If anyone is interested in more reading on the history of algorithmic trading, I've posted a screen grab of the top half of one of my book shelves.

Some of this maybe a repeat to people as I often get asked for recommendations on how to get into algorithmic trading. The history of hte first real quant The history of the rise of algorithmic trading

The phyisics of wall street was mentioned by someone else, great book This profiles 4 famous traders including Simons, alos a great book A must read if you want to get into quantitative finance.

As always, email if you'd like to chat.

pragmatic · 2010-05-27 · Original thread
The Intelligent Investor is good, however, it's a bit dated. It's from an age when values could be found by carefully checking the companies books (and or paper files) and finding it owned a utility that had a book value worth more than the stock of the owning company.

Even Graham has said that for most people a low cost index fund is the way to go. Competing against a computerized/connected/inside information Wall Street is very hard and because of transaction costs (higher to the individual than the institution) winning stock trading strategies are non-trivial.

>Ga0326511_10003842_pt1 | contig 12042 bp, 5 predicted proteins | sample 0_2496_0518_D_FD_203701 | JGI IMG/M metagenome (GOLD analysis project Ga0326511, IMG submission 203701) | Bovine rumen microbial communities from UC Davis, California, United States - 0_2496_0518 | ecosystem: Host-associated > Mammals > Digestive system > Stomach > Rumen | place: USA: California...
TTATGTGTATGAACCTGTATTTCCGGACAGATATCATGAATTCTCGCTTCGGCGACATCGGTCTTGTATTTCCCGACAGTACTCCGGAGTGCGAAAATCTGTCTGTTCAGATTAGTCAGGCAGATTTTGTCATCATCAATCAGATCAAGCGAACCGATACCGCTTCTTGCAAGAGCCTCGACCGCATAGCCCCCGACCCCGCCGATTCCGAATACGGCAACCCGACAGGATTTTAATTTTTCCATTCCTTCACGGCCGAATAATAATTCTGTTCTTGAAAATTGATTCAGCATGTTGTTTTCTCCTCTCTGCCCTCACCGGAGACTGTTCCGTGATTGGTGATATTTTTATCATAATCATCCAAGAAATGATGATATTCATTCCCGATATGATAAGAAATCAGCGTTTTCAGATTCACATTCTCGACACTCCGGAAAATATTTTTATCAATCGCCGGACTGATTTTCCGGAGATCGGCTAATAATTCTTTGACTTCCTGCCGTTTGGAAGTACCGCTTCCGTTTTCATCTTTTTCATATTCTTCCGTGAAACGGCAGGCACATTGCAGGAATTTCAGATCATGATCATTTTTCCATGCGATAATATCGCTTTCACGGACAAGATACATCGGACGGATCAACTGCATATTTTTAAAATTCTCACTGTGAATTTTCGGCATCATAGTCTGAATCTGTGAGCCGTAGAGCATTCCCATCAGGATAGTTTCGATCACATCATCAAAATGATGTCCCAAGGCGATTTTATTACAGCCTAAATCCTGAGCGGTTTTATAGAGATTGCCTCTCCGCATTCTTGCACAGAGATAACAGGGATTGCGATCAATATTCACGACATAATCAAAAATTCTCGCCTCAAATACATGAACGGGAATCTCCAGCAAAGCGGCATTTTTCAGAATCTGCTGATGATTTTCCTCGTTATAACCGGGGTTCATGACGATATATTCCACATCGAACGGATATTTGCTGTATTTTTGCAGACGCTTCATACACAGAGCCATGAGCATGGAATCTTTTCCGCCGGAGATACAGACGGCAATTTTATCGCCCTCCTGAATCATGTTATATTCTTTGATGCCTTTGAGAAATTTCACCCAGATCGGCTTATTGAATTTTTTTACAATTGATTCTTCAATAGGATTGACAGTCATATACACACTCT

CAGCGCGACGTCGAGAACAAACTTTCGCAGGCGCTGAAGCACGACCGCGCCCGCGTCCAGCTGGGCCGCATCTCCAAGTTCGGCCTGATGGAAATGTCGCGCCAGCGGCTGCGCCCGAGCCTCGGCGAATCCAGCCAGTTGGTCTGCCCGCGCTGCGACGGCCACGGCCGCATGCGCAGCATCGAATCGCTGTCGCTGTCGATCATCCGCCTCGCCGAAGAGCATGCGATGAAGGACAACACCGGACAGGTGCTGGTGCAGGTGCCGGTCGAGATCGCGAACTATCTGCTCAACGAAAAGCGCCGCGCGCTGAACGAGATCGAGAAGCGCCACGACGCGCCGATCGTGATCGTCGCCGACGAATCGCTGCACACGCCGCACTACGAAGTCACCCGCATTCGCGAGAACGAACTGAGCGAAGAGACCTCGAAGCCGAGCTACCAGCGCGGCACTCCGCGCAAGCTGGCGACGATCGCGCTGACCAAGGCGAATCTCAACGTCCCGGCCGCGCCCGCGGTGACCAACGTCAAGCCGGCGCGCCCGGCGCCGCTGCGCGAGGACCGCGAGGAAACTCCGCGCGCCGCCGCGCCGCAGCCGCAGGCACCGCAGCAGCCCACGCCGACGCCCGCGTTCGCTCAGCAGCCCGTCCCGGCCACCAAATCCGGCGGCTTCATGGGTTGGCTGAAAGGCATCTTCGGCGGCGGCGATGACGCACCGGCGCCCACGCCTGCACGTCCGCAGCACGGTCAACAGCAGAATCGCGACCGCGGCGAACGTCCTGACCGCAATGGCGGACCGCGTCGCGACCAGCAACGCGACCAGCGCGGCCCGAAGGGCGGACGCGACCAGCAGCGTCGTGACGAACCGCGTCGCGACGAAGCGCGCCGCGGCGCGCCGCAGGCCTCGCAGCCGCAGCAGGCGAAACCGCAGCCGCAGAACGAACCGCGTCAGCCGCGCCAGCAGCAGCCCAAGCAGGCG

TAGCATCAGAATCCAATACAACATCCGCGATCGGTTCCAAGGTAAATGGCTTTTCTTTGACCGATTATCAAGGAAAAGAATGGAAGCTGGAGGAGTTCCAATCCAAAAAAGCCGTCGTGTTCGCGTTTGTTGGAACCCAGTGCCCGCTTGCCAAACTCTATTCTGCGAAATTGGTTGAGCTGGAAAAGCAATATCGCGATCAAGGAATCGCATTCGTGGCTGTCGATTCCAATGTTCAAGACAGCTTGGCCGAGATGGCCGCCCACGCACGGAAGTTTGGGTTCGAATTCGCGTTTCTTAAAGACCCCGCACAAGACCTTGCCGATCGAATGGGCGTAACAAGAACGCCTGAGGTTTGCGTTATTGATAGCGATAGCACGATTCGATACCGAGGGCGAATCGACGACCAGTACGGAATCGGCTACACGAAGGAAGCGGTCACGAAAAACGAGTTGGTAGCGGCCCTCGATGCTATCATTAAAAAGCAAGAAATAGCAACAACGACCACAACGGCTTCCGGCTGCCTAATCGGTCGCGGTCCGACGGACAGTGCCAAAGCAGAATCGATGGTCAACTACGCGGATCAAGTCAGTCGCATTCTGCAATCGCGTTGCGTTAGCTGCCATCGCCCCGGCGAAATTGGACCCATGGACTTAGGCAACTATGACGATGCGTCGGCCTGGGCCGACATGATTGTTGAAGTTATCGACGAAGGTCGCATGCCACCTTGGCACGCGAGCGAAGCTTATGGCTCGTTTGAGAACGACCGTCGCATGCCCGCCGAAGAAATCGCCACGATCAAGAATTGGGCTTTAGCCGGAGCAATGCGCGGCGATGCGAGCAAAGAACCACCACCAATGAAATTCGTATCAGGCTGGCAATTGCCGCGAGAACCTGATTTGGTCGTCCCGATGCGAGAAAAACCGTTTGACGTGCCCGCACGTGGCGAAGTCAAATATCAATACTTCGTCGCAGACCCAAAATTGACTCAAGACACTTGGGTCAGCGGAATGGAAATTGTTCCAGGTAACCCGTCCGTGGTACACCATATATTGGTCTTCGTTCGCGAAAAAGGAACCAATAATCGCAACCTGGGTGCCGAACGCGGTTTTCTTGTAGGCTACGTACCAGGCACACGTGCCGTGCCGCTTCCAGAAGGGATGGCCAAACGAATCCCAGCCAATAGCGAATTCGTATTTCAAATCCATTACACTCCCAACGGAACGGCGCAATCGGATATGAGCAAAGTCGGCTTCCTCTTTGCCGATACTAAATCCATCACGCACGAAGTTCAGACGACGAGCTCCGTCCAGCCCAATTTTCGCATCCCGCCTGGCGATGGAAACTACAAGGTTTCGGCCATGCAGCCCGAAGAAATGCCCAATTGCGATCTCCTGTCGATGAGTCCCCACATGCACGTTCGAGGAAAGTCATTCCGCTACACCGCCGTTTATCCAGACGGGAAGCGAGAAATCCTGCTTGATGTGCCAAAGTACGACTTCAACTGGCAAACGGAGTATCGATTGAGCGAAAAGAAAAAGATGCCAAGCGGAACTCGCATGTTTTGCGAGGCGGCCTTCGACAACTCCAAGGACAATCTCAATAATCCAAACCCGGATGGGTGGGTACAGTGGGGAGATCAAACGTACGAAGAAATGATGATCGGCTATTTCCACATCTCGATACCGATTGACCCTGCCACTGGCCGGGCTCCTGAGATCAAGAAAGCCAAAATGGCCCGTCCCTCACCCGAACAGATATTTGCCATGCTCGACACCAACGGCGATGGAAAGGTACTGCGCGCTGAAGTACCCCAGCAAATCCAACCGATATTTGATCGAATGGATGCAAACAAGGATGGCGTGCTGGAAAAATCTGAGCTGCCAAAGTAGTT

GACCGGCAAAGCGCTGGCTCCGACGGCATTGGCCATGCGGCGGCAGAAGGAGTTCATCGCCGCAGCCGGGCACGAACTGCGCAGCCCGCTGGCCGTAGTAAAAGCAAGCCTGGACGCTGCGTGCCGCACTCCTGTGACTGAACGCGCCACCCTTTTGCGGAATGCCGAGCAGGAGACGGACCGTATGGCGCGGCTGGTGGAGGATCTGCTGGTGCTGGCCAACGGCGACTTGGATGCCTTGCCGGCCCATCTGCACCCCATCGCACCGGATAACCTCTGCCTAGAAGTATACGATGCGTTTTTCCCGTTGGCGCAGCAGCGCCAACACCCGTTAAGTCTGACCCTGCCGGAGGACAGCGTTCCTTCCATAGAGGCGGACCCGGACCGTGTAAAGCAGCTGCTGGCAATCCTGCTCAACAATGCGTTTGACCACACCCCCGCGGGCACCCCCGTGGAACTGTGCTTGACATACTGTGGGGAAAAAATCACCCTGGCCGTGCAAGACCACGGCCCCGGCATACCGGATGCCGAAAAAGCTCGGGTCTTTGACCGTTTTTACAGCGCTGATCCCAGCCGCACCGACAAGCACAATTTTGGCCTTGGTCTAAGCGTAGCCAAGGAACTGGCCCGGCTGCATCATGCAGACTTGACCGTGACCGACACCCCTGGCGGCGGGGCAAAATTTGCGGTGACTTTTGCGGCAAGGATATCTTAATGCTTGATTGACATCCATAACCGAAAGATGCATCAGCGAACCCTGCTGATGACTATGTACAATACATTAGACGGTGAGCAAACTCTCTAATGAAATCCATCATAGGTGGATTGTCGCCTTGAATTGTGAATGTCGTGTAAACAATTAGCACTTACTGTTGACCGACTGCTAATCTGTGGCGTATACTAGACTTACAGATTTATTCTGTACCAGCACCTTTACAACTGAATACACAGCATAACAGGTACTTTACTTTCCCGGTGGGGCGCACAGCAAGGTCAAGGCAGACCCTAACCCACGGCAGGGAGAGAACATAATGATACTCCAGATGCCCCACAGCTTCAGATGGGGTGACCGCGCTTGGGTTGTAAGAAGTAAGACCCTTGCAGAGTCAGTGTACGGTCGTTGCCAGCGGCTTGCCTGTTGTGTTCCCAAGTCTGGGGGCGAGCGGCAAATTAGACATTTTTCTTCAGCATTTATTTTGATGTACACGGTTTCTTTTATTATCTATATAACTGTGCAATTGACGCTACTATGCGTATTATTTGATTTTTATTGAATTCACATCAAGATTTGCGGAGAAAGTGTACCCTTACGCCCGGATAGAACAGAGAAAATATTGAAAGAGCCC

However, Claude Shannon (famous computer science guy) was a pretty good investor:

Fortune's Formula details some of Shannon's methods and covers some other interesting stories like LTCM, Mathematician Edward O. Thorp's black jack schemes and later his creation of the one of the first "computerized" hedge fund.

fbbwsa · 2008-11-20 · Original thread
claude shannon = biggest stud ever.

i highly recommend "Fortune's Formula".

Great read. Smart dudes (Shannon, Ed Thorpe), blackjack, casinos, financial markets, and more.

Fresh book recommendations delivered straight to your inbox every Thursday.